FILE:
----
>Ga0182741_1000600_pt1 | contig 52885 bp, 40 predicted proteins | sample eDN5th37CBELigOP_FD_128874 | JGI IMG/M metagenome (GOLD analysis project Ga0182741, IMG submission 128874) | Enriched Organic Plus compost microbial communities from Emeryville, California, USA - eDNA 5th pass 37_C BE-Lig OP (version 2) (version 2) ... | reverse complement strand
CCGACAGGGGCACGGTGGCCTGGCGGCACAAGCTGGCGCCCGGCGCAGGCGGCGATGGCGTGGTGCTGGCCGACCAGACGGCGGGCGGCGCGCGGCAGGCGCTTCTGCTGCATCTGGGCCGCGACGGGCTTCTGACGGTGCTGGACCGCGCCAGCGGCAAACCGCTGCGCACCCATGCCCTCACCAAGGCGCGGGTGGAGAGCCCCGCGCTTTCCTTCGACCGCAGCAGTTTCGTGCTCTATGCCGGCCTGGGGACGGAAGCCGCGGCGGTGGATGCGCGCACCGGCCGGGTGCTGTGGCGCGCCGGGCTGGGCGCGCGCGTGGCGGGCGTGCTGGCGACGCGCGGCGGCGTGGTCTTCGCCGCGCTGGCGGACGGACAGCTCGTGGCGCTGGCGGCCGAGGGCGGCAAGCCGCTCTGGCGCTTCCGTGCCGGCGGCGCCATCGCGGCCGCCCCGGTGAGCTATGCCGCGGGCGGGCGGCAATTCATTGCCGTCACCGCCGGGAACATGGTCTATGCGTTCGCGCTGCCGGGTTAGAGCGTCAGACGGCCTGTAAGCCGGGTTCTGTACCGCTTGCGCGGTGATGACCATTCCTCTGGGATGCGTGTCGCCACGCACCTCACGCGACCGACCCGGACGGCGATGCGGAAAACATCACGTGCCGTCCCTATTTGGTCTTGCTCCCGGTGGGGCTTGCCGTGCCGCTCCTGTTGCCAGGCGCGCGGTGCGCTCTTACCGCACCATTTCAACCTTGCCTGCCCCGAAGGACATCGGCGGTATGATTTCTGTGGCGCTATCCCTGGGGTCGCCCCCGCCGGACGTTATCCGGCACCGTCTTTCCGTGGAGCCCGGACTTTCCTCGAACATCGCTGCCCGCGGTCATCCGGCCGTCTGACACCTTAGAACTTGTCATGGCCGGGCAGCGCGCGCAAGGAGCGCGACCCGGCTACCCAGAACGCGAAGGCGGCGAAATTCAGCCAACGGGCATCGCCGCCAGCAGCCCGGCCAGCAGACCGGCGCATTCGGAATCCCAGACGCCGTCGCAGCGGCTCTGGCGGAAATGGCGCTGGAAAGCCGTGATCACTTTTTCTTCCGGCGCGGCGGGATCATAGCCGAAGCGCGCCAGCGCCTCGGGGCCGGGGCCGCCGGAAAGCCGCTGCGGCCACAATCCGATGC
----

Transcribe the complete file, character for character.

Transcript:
>Ga0182741_1000600_pt1 | contig 52885 bp, 40 predicted proteins | sample eDN5th37CBELigOP_FD_128874 | JGI IMG/M metagenome (GOLD analysis project Ga0182741, IMG submission 128874) | Enriched Organic Plus compost microbial communities from Emeryville, California, USA - eDNA 5th pass 37_C BE-Lig OP (version 2) (version 2) ... | reverse complement strand
CCGACAGGGGCACGGTGGCCTGGCGGCACAAGCTGGCGCCCGGCGCAGGCGGCGATGGCGTGGTGCTGGCCGACCAGACGGCGGGCGGCGCGCGGCAGGCGCTTCTGCTGCATCTGGGCCGCGACGGGCTTCTGACGGTGCTGGACCGCGCCAGCGGCAAACCGCTGCGCACCCATGCCCTCACCAAGGCGCGGGTGGAGAGCCCCGCGCTTTCCTTCGACCGCAGCAGTTTCGTGCTCTATGCCGGCCTGGGGACGGAAGCCGCGGCGGTGGATGCGCGCACCGGCCGGGTGCTGTGGCGCGCCGGGCTGGGCGCGCGCGTGGCGGGCGTGCTGGCGACGCGCGGCGGCGTGGTCTTCGCCGCGCTGGCGGACGGACAGCTCGTGGCGCTGGCGGCCGAGGGCGGCAAGCCGCTCTGGCGCTTCCGTGCCGGCGGCGCCATCGCGGCCGCCCCGGTGAGCTATGCCGCGGGCGGGCGGCAATTCATTGCCGTCACCGCCGGGAACATGGTCTATGCGTTCGCGCTGCCGGGTTAGAGCGTCAGACGGCCTGTAAGCCGGGTTCTGTACCGCTTGCGCGGTGATGACCATTCCTCTGGGATGCGTGTCGCCACGCACCTCACGCGACCGACCCGGACGGCGATGCGGAAAACATCACGTGCCGTCCCTATTTGGTCTTGCTCCCGGTGGGGCTTGCCGTGCCGCTCCTGTTGCCAGGCGCGCGGTGCGCTCTTACCGCACCATTTCAACCTTGCCTGCCCCGAAGGACATCGGCGGTATGATTTCTGTGGCGCTATCCCTGGGGTCGCCCCCGCCGGACGTTATCCGGCACCGTCTTTCCGTGGAGCCCGGACTTTCCTCGAACATCGCTGCCCGCGGTCATCCGGCCGTCTGACACCTTAGAACTTGTCATGGCCGGGCAGCGCGCGCAAGGAGCGCGACCCGGCTACCCAGAACGCGAAGGCGGCGAAATTCAGCCAACGGGCATCGCCGCCAGCAGCCCGGCCAGCAGACCGGCGCATTCGGAATCCCAGACGCCGTCGCAGCGGCTCTGGCGGAAATGGCGCTGGAAAGCCGTGATCACTTTTTCTTCCGGCGCGGCGGGATCATAGCCGAAGCGCGCCAGCGCCTCGGGGCCGGGGCCGCCGGAAAGCCGCTGCGGCCACAATCCGATGC